What They Do…How They Work
In nature, seawater bathes coral reefs in many minerals and elements. Of all the minerals and elements present in natural seawater, no mineral is consumed as quickly or in as large of amounts as calcium. Hard corals, which are the building blocks of the coral reef, demand large amounts of calcium to build their skeletons. Providing enough calcium to meet the demands of all the corals, invertebrates, and algae in a closed ecosystem creates a real challenge for the hobbyist.
To help you meet this challenge, consider adding a calcium reactor to your aquarium system. Calcium reactors automate the process of replenishing calcium as well as other minerals and trace elements.
A calcium reactor is essentially a chamber full of aragonite, which is the crushed skeleton of ancient hard corals. Aquarium water is pumped through this chamber along with pressurized carbon dioxide (CO2). The CO2 lowers the pH in the chamber to an acidic level, which dissolves aragonite into the aquarium water. In addition to dissolving the calcium, this process also dissolves nearly all the minerals and trace elements the coral used in order to grow. Therefore, a calcium reactor takes much of the guesswork out of adding trace elements to your reef aquarium, because it replenishes these minerals and elements in the near exact proportions that the corals need to thrive.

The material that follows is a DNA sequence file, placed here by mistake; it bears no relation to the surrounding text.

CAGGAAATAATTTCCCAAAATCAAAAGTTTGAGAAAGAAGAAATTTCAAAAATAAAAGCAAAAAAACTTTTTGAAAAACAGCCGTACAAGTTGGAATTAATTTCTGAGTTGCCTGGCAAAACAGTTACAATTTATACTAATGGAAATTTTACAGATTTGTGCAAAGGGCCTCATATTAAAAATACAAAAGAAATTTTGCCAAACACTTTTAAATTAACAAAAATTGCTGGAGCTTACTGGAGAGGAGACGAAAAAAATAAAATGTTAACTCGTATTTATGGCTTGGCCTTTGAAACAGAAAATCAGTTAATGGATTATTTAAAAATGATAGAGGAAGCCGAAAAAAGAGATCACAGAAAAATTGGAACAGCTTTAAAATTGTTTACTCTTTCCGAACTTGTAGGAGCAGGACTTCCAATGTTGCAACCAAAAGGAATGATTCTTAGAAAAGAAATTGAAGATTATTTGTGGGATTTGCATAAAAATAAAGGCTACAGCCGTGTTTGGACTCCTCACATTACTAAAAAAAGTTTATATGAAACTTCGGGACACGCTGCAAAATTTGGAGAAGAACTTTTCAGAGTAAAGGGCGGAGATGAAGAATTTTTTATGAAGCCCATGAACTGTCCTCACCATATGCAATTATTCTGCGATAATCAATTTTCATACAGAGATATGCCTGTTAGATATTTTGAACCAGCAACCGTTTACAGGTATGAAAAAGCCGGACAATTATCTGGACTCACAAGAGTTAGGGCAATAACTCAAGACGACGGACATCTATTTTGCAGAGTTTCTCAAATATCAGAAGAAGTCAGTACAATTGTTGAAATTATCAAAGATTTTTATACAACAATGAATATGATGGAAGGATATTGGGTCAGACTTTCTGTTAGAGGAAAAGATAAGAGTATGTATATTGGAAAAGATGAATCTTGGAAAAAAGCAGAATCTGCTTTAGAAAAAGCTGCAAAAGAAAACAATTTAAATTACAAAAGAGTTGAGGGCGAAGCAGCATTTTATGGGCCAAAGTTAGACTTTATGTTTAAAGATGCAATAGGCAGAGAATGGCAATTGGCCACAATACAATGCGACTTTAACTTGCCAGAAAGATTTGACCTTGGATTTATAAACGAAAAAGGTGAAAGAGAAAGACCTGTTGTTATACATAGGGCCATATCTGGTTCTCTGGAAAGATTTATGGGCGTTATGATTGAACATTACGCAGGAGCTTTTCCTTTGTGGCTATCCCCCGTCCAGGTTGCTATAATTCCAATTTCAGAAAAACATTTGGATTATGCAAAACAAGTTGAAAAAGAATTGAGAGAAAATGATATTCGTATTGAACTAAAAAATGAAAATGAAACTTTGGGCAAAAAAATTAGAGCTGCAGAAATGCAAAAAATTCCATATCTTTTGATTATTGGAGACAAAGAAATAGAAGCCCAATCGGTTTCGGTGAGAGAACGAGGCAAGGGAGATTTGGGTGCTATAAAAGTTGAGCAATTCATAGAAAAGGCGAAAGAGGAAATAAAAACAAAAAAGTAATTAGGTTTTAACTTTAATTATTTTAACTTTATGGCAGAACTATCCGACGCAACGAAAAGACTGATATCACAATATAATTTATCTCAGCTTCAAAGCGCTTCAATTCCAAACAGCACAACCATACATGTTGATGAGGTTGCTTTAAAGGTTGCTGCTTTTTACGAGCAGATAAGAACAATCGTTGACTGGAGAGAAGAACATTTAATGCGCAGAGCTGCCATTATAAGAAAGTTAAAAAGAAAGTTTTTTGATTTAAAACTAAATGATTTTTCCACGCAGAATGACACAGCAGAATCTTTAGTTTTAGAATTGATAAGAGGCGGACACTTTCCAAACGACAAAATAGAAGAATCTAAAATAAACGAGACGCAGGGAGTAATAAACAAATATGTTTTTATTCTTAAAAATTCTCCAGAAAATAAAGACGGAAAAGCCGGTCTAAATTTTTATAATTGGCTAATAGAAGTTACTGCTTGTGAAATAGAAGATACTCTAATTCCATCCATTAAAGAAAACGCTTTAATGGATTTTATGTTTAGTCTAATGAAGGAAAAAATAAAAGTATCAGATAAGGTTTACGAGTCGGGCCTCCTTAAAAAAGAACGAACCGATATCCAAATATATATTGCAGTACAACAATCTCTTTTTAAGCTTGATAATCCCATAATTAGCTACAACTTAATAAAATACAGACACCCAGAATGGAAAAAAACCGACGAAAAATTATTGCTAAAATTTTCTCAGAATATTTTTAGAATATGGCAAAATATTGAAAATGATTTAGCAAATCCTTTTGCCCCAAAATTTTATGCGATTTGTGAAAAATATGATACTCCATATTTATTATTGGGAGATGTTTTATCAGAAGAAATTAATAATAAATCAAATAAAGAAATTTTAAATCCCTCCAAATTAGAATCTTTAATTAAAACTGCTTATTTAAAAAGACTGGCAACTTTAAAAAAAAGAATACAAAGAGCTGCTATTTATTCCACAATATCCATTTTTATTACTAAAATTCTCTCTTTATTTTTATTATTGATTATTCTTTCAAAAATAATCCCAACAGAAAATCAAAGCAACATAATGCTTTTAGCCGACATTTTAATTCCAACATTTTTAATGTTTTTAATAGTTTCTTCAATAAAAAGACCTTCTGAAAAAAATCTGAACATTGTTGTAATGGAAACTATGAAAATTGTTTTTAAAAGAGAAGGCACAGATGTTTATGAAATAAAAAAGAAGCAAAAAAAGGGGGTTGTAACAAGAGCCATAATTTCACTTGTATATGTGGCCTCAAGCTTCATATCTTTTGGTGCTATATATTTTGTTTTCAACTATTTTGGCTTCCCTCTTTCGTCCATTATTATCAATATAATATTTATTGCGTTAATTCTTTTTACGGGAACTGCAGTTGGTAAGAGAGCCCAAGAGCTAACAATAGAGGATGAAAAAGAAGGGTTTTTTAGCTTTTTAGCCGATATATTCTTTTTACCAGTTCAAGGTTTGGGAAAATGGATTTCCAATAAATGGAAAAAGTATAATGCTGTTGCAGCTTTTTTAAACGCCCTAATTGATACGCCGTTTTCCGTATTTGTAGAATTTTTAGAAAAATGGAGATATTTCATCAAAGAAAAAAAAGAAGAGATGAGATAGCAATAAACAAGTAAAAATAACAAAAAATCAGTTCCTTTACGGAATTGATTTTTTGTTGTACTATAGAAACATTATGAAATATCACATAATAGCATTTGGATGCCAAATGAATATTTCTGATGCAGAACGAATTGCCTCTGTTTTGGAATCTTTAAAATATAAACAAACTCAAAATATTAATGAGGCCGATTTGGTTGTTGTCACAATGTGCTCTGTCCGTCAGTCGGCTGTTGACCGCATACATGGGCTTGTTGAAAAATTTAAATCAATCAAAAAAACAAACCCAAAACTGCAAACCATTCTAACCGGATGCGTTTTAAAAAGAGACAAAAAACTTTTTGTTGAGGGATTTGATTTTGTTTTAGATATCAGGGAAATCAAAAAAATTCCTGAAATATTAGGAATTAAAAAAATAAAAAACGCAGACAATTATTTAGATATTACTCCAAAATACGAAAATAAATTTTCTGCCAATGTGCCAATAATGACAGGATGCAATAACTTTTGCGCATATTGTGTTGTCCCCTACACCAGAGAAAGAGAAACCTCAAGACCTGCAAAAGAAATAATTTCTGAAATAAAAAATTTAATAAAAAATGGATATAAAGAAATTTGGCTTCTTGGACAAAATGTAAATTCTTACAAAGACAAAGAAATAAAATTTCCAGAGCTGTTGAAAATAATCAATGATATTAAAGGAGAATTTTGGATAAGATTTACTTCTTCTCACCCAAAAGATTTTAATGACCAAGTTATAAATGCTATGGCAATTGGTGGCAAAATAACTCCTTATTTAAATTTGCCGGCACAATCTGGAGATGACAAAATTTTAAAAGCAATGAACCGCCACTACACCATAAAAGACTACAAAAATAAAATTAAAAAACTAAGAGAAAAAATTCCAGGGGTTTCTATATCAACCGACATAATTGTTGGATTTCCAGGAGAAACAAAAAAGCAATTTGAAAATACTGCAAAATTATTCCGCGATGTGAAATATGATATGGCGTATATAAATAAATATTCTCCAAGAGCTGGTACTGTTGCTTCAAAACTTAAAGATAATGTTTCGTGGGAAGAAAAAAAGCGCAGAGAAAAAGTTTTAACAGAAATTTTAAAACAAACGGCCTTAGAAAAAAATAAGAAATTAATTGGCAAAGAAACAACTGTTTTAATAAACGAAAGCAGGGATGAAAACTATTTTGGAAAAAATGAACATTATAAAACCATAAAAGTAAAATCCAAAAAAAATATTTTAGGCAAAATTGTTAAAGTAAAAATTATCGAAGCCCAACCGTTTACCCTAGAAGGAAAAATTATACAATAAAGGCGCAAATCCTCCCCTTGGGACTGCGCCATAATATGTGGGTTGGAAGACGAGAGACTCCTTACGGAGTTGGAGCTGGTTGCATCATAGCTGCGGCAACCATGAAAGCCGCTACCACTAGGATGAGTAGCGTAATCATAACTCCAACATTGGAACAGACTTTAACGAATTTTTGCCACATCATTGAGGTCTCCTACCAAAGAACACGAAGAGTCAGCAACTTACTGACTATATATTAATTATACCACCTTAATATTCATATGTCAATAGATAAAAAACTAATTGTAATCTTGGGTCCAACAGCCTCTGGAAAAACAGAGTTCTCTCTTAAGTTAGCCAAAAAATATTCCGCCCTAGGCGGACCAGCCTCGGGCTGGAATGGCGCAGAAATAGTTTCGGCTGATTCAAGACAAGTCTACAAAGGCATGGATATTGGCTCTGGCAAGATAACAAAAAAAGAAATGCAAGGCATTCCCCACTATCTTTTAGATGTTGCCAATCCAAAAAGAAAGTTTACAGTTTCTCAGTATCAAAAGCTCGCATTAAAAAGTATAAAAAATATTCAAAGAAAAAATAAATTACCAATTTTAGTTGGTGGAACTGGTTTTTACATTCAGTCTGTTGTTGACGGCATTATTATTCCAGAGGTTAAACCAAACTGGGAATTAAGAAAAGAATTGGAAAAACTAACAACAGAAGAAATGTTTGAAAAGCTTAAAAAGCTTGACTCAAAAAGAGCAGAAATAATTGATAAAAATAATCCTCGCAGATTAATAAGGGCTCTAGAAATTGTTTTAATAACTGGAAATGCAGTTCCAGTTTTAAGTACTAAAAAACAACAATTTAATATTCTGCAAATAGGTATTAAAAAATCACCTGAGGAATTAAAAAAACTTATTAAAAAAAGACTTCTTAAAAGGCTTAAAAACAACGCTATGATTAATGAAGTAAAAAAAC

A calcium reactor is placed in the sump of a
wet/dry filter. Everything you'll need for successful installation of such a system includes: a
calcium reactor with a recirculating pump, a CO2 bottle with
regulator and solenoid valve,
pH controller and probe, and the
aragonite media. It is also wise to periodically check the accuracy of the pH controller with a pH
test kit to ensure that the calcium reactor is working properly.
While there are considerable start-up costs associated with implementing such a system, a calcium reactor may prove to be a wise long-term investment by saving you time, money, and frustration while maximizing your coral growth.